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Health Disparities in HIV/AIDS, Viral Hepatitis, STDs, and TB

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Native Hawaiians and Other Pacific Islanders

HIV/AIDS


In 2011, Native Hawaiian/Pacific Islanders’ rates of HIV per 100,000 population for both males (34.2) and females (3.9) exceed their white counterparts (males 14.5) (females 2.0).

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Photo of Native Hawaiian/Pacific Islander family

Sexually Transmitted Diseases (STD)


Gonorrhea

In 2010, the gonorrhea rate among Asians/Pacific Islanders was 15.5 cases per 100,000 population, which was lower than the rate among whites. This difference is larger for Asian/Pacific Islander women than for Asian/Pacific Islander men. In 2010, rates among Asians/Pacific Islanders were again lower than rates among whites in all four regions of the United States.

Chlamydia

In 2010, the chlamydia rate among Asians/Pacific Islanders was 115.3 cases per 100,000 population, an increase of 5.1% from the 2009 rate of 109.7 cases per 100,000. The overall rate among Asians/Pacific Islanders was lower than the rate among whites.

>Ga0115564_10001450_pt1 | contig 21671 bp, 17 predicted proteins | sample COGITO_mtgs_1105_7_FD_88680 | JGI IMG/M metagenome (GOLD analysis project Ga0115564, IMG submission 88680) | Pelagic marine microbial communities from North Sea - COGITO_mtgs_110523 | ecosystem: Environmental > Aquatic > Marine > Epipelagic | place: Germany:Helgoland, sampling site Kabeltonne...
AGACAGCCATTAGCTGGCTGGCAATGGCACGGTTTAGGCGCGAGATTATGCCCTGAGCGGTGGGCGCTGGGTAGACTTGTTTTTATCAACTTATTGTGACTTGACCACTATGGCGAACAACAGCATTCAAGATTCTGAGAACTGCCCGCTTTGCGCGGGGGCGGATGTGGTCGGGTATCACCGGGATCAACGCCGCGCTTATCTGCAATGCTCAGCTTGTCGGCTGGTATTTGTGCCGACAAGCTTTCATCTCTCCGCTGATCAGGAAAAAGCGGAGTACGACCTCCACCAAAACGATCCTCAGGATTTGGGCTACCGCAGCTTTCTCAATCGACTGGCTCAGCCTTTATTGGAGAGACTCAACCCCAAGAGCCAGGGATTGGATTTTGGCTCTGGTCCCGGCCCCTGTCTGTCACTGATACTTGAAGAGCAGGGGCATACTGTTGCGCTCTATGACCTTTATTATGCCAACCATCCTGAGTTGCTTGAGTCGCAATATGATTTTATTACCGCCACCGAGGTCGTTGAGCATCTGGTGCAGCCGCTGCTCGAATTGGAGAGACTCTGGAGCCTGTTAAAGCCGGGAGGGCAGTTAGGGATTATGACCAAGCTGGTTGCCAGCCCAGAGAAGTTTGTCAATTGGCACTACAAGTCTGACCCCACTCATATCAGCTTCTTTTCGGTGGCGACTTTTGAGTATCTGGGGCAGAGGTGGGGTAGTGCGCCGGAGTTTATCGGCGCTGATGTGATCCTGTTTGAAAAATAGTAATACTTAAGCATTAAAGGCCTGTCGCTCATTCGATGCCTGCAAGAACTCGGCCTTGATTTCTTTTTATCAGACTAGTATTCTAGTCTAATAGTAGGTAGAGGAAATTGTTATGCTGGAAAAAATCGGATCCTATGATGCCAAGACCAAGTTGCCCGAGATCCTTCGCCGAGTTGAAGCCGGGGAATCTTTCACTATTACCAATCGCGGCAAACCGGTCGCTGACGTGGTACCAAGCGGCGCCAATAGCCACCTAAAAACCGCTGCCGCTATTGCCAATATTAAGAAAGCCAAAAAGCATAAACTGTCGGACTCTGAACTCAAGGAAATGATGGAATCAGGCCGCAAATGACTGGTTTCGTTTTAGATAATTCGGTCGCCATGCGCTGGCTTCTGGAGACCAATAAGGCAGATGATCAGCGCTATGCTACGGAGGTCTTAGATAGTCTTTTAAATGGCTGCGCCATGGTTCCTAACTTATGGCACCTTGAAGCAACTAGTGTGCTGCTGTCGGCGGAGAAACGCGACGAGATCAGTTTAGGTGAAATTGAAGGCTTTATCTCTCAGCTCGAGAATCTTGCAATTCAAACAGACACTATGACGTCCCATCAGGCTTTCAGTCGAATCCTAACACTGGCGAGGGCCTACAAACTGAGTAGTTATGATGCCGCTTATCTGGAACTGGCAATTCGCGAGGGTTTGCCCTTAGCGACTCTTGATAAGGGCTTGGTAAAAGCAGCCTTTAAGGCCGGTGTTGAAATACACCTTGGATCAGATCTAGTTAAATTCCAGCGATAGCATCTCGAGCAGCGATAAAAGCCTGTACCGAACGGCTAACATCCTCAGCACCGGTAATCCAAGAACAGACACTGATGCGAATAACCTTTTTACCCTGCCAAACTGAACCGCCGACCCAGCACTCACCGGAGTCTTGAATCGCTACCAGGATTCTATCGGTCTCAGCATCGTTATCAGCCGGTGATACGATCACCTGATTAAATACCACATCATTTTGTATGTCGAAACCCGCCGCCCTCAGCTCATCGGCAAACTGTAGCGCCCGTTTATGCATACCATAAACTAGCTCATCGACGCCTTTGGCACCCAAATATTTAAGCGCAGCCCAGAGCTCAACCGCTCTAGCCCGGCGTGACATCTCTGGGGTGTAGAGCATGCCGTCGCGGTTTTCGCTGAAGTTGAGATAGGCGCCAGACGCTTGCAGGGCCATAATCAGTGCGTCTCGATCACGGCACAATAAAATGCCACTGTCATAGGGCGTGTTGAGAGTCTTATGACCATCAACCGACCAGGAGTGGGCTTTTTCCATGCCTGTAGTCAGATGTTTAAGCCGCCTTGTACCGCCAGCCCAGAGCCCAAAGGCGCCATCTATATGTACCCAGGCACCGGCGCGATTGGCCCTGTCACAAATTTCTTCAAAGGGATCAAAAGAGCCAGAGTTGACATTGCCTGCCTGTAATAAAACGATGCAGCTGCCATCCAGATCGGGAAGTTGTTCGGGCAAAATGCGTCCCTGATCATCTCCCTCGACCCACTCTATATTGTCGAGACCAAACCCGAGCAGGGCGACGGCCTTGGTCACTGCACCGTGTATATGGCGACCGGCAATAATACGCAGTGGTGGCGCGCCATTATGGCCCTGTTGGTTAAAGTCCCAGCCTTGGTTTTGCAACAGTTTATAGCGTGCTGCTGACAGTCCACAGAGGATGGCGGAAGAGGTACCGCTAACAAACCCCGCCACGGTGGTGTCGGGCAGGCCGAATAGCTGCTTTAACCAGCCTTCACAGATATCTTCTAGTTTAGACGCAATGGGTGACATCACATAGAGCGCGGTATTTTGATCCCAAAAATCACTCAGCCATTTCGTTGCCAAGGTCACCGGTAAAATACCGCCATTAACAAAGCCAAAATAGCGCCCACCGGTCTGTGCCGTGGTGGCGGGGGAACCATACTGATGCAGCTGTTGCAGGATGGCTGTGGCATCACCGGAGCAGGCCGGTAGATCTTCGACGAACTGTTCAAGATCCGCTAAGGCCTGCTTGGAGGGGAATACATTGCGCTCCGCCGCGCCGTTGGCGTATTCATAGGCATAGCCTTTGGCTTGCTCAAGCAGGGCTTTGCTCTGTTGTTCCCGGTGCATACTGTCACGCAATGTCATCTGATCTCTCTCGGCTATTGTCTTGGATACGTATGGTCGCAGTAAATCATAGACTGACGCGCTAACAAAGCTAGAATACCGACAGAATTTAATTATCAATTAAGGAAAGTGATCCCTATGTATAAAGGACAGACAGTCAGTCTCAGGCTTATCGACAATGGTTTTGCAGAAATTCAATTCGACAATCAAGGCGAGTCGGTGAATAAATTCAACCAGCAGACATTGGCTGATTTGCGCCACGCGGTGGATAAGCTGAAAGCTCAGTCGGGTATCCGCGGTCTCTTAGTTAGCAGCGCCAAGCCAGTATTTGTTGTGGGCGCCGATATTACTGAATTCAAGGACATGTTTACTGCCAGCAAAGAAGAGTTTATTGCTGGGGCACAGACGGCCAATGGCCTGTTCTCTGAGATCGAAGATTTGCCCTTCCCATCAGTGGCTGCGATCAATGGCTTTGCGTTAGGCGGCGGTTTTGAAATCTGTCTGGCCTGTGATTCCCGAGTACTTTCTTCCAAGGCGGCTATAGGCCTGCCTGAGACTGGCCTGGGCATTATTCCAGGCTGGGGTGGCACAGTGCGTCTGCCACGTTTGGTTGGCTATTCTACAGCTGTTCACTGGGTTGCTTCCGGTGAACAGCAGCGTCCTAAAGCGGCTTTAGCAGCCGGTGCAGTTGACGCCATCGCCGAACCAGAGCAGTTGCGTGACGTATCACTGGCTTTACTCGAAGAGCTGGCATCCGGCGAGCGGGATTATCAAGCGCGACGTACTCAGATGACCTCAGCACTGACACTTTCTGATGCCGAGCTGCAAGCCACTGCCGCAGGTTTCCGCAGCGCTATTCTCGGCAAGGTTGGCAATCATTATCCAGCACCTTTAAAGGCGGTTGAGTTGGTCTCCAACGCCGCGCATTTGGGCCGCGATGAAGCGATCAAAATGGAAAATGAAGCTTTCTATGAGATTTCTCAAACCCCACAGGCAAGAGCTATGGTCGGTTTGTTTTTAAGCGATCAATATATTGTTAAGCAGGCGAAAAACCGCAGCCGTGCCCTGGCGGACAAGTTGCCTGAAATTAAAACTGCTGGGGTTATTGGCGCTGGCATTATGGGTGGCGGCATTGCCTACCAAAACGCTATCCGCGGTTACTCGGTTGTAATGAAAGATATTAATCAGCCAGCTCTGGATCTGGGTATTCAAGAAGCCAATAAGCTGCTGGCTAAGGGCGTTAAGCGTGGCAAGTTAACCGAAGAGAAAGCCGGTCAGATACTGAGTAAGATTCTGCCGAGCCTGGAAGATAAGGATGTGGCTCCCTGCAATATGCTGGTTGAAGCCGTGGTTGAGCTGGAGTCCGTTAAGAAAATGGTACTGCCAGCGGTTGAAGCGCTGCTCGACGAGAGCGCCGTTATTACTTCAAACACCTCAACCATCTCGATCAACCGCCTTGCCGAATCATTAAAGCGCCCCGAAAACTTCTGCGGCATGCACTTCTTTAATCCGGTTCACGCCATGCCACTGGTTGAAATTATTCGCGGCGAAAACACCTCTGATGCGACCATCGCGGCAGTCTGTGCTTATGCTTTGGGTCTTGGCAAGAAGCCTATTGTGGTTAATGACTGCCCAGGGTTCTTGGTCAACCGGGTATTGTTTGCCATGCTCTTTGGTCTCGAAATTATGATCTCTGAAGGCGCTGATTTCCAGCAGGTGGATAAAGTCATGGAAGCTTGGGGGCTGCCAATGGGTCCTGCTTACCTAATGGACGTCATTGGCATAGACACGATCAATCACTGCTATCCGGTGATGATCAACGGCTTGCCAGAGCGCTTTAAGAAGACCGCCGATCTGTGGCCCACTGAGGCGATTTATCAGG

Syphilis

During 2009–2010, the rate of primary and secondary (P&S) syphilis among Asians/Pacific Islanders decreased 13.3% (from 1.5 to 1.3 cases per 100,000 population). In 2010, 1.5% of all cases reported to CDC were among Asians/Pacific Islanders. The 2010 rate of P&S syphilis for Asians/Pacific Islanders was 0.6 times the rate for whites.

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Photo of Hawaiian girl

Viral Hepatitis


**Viral hepatitis surveillance collects Pacific Islander data with Asian data.**

Acute Hepatitis A

Although rates of acute hepatitis A among Asian/Pacific Islanders have continued to decline, this group has had the highest rate for the past 4 years and a rate of 0.84 per 100,000 population in 2011.

Acute Hepatitis B

In 2011, the rate of acute hepatitis B was lowest for Asian/Pacific Islanders and Hispanics (0.4 cases per 100,000 population for each group.

Chronic Hepatitis B

In 2011, among the 5,155 cases for whom race/ethnicity was known, Asian/Pacific Islanders accounted for the highest number of chronic HBV cases (n=3,031, 59%) reported from all sites.

Acute Hepatitis C

Rates for acute hepatitis C decreased for all racial/ethnic populations through 2003. During 2002–2010, the incidence rate of acute hepatitis C remained below 0.5 cases per 100,000. In 2011 Asian/Pacific Islanders had the lowest rate for hepatitis C at 0.05 case per 100,000 population.

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Tuberculosis (TB)


In 2010, only 95 of the 11,182 TB cases reported to CDC were among Native Hawaiians or other Pacific Islanders.

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